I was also thinking of drilling a few holes towards the bottom so that the filter always has access to water. I'll have to try it out this weekend.

Glad you looked at my thread! seems like no one ever looks at my stuff
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post #4 of 7 (permalink) Old 09-03-2010, 05:50 PM
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Like already said... just drill some holes in the bottom. You should do this anyways. I would do it about mid way down.
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post #5 of 7 (permalink) Old 09-03-2010, 11:44 PM
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I read this the first time, but had nothing to contribute, so I didn't comment. I thought it would work, so I'm disappointed that it didn't. One of my ripariums has a surface film problem right now, so bad that I have to use a net to skim it off every few weeks. It comes off as a white powder-like substance. When I get around to it I plan to just add a small powerhead to ripple the surface a lot more, hoping that will solve the problem.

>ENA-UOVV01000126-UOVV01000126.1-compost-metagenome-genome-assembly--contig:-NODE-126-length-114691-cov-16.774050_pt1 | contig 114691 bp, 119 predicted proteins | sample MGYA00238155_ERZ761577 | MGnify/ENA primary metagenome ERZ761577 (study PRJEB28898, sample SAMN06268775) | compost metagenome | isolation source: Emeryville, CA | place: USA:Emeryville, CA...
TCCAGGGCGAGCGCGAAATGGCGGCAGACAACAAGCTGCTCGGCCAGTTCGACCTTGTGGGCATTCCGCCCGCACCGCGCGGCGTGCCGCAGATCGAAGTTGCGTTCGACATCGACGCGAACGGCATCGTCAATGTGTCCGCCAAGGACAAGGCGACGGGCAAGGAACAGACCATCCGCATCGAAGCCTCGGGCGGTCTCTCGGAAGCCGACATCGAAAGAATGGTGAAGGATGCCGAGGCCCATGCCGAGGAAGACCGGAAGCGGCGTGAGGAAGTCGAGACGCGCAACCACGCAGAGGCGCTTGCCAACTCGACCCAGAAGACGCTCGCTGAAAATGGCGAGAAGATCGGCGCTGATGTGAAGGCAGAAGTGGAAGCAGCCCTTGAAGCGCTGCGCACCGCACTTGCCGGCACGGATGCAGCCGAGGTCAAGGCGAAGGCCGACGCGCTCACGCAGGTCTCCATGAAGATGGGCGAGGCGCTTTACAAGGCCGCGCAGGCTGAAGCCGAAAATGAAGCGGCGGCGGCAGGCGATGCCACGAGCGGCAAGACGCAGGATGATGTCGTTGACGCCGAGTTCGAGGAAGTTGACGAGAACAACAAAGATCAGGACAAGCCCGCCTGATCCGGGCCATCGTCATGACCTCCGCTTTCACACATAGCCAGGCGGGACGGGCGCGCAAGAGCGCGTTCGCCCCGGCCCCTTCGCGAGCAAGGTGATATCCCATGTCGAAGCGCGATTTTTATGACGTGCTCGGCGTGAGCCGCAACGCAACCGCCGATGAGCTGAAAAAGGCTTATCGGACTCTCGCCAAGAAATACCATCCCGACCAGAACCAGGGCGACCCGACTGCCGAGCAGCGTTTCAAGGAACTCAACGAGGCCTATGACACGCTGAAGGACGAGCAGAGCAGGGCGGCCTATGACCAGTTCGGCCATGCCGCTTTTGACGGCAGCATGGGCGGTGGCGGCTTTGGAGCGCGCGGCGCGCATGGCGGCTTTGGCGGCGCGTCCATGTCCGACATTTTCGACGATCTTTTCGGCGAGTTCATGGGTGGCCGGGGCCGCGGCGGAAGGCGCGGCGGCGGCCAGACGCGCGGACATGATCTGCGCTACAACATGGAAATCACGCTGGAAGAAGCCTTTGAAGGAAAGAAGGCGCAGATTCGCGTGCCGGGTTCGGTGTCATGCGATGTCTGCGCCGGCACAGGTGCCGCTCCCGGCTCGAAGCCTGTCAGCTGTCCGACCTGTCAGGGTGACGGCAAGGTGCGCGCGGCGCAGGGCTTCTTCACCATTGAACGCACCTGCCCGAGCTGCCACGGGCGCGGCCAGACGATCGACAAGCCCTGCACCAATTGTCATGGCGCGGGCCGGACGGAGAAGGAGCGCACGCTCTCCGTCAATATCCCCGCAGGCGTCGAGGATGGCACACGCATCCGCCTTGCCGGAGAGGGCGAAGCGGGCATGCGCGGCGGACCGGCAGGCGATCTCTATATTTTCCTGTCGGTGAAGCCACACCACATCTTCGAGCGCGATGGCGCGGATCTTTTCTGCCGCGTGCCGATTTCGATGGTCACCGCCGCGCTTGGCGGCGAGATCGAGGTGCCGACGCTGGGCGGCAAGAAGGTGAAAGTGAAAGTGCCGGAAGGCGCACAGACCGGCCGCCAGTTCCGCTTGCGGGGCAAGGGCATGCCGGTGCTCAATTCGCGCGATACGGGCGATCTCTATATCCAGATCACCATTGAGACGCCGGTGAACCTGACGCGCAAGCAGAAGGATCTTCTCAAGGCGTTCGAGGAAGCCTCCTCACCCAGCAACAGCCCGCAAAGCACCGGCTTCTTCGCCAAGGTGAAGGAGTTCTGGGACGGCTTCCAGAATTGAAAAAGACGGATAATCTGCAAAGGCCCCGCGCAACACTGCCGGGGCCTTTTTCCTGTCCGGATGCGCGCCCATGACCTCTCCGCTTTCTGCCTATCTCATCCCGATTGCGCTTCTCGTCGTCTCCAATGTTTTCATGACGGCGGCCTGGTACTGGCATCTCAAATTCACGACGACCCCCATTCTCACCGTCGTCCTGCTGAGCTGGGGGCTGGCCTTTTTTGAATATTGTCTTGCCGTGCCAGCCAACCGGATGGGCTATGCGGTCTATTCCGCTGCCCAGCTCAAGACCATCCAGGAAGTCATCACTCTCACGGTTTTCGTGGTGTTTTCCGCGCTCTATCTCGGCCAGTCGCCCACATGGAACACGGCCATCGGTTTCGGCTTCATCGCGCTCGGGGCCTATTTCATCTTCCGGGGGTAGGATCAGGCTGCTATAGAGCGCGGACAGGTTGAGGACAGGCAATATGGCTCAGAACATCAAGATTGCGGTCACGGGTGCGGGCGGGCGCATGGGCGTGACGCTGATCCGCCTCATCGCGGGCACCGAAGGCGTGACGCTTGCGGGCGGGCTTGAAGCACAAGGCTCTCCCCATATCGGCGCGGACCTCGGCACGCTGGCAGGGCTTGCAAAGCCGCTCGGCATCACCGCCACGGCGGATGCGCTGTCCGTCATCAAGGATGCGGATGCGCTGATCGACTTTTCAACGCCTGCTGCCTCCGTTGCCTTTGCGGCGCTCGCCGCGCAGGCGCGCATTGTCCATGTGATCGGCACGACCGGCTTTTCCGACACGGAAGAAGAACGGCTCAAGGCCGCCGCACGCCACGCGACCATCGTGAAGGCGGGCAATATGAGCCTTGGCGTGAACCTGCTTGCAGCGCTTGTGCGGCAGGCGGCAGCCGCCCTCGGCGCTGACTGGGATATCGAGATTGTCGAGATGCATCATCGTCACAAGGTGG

Hoppy
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post #6 of 7 (permalink) Old 09-08-2010, 06:05 PM
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I had this problem of surface scum with my riparium as well. I wanted to add one of the commercially avilable AC/Tom's/Fluval surface skimmers but my water depth was too low. I added a Current Subcurrent filter and it cleared things up quickly. However, the suction cups on that thing are pretty bad and every couple of days it would detach and float to the top. Otherwise, it would work just fine as long as I made sure to top off every day.

-Charlie


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post #7 of 7 (permalink) Old 09-08-2010, 06:19 PM Thread Starter
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I put a koralia evo 425gph pump at the top to ripple the water, this has helped curb the surface scum but there is still a good amount.